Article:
Bryant’s very presence in the Cubs’ starting lineup was the headline before the game, the “freak of nature” returning from a jammed finger after missing only one game. So of course it was the reigning National League MVP who played the biggest role, flipping the script from his sick day by being right in the middle of the Cubs’ eighth-inning explosion. It was the eighth inning where the Cardinals staged their game-defining rally Friday.

[CUBS TICKETS: Get your seats right here]

Manager Joe Maddon went as far as saying that perhaps only Bryant could have made the play he did, scoring from first base on what went down as a Rizzo double.

“KB being able to play was the difference in today’s game,” Maddon said. “A combination of the hit and his speed. I don’t think anybody else scores on that. Maybe Jason (Heyward), possibly. (Ian) Happ, possibly. But KB is such a good base runner. He had it in his head the moment the ball was hit, and all (third base coach Gary) Jones had to do was wave his arm. You can’t underestimate the importance of one person in the lineup.

“He’s a very bright base runner. He’s shown that from the beginning. … He demonstrated that early on, and for me when a young player demonstrates awareness on the bases, man, that’s a good baseball player.”

All that talent made Bryant last season’s Most Valuable Player and one of the most important figures in the curse-breaking World Series championship.

Bryant mentioned he thought Saturday’s game-winning trip from first to home conjured memories of a similar play in Game 7 of last fall’s World Series, when Bryant went first to home on Rizzo’s base hit off Andrew Miller in the fifth inning.

“Reminded me a lot of a play in the World Series off of Andrew Miller. It was a full count there, started early,” Bryant said. “Rizz hit it, you’ve got to give him a ton of credit, worked a great at-bat. But the head start really does help. It's something that I take pride in is my base running, surprising people. Hopefully I did that today.”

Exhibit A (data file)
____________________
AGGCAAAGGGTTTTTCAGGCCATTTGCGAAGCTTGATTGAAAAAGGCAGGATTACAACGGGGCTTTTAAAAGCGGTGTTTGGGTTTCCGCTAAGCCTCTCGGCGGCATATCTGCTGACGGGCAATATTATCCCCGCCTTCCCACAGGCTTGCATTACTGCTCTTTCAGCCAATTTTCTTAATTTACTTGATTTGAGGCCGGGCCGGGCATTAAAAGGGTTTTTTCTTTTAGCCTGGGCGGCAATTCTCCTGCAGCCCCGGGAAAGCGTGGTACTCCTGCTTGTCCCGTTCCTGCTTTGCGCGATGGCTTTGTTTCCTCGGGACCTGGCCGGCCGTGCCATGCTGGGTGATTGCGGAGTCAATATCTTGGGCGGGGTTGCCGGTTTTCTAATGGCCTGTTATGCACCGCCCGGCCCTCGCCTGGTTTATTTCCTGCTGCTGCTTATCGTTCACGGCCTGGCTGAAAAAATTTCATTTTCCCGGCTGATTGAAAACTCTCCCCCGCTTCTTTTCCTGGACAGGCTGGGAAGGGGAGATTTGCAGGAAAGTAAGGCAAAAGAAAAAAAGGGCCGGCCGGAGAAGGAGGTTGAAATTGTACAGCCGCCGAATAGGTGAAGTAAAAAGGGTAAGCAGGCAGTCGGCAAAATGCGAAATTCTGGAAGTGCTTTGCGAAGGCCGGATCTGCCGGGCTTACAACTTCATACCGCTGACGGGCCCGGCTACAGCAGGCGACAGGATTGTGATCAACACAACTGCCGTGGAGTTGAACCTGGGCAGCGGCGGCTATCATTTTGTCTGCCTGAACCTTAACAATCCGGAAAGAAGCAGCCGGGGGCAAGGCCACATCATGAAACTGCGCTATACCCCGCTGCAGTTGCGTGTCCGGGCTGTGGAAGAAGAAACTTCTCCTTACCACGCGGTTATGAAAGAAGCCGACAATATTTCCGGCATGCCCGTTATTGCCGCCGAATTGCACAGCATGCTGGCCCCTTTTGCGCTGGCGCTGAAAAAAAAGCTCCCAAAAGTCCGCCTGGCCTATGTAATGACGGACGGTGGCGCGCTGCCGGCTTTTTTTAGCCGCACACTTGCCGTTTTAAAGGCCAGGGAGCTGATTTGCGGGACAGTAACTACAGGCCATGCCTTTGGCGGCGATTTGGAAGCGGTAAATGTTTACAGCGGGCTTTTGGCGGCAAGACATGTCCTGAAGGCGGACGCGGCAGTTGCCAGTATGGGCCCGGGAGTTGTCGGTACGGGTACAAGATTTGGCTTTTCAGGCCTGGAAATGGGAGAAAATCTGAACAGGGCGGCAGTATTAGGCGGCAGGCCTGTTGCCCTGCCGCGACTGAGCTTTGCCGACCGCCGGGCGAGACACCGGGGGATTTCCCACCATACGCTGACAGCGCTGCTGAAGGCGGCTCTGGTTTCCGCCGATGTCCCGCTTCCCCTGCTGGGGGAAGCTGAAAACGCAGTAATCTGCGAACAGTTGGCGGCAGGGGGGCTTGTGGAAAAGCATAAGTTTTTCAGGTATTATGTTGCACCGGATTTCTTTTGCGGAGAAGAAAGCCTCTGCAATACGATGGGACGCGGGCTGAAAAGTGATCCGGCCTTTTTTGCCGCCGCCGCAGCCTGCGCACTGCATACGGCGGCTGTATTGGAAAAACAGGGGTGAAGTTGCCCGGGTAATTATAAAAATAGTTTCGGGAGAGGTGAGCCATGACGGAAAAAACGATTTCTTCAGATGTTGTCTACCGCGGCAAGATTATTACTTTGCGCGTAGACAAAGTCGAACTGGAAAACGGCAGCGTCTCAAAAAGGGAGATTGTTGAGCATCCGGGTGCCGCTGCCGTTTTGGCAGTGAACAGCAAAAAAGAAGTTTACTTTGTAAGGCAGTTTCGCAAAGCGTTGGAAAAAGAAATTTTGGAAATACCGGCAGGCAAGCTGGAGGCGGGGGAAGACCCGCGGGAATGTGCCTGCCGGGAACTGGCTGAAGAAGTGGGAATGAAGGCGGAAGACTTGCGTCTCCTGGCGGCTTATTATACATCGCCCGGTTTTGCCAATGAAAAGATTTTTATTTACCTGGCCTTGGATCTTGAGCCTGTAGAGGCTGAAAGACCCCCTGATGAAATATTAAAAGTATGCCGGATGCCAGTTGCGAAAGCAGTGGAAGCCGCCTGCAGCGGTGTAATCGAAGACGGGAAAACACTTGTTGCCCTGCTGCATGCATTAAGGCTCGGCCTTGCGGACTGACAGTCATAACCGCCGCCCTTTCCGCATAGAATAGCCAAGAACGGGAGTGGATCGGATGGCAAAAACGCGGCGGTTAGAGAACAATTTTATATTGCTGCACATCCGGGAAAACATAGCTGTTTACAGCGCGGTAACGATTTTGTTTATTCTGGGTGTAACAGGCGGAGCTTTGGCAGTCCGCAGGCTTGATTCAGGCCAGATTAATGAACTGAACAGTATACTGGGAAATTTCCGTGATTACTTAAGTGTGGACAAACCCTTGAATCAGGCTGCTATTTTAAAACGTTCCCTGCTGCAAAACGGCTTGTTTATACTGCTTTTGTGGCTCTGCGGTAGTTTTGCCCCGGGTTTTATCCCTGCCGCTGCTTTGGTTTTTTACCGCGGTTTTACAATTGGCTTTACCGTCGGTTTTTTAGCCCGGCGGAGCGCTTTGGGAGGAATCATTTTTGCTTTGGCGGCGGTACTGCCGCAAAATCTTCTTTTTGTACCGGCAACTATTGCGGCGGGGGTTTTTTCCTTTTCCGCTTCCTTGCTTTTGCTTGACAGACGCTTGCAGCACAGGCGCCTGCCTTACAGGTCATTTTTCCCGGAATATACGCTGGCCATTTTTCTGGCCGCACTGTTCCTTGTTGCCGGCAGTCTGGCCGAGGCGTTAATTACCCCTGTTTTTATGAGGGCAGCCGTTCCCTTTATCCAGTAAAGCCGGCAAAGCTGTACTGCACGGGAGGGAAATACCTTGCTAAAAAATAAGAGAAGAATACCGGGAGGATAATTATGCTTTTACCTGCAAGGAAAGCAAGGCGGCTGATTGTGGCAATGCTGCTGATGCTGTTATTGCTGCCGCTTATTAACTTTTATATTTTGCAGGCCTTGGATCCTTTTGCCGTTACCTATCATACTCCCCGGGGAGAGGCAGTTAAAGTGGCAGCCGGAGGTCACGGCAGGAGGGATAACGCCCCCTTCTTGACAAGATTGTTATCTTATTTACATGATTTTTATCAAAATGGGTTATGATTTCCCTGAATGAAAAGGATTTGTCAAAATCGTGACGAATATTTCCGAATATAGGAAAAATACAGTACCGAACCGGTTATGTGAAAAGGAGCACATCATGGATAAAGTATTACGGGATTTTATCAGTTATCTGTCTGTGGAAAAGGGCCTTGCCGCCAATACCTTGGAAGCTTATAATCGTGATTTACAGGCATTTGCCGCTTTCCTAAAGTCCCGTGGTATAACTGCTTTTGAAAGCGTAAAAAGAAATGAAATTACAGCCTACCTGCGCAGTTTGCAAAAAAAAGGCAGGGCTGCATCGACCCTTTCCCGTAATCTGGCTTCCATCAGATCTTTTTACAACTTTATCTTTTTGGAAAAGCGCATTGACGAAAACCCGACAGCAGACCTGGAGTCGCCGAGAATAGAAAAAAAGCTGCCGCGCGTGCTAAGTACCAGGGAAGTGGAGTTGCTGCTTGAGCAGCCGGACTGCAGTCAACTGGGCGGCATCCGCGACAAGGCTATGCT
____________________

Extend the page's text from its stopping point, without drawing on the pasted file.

With Bryant back in the lineup Saturday, Kyle Hendricks’ return to the rotation coming Monday, a now 7-1 record since the All-Star break and a bunched-up NL Central that had four teams within three and a half games of each other entering Saturday’s action, it’s no wonder the World Series feeling is making its way back to the North Side.

All season long, fans and observers have been waiting for that switch to flip, and maybe it finally has.

The bats were thunderous on that six-game road trip out of the All-Star break, with 16 home runs helping the Cubs to back-to-back sweeps of the Baltimore Orioles and Atlanta Braves. Friday’s loss to the Cardinals provided plenty of evidence that the rest of the season might feature a knock-down, drag-out slugfest between the four NL Central contenders. All that was missing was a game that got Wrigleyville rocking.

“Probably one of our better wins of the year,” Bryant said.

That’s all without even mentioning the efforts of Lester, who was perfect until Adam Wainwright’s single in the top of the sixth. It was another stellar effort from a Cubs starting pitcher, and what was the team’s biggest problem during that sub-.500 first half — inconsistent starting pitching — certainly seems to be ironed out.

While the standings say it’s still going to be a brawl to the end with the Cardinals, Milwaukee Brewers and Pittsburgh Pirates, the Cubs could be in a first-place tie by the end of Saturday night.

In other words, the race is on. And Bryant and the Cubs are clicking at the right time.

“It’s already Jaugust,” Maddon joked, inventing a new month out of thin air. “There’s no waiting around right now. Everybody feels the same way. We took advantage of the break, I believe. We came back with renewed energy. You don’t want to give up anything right now.”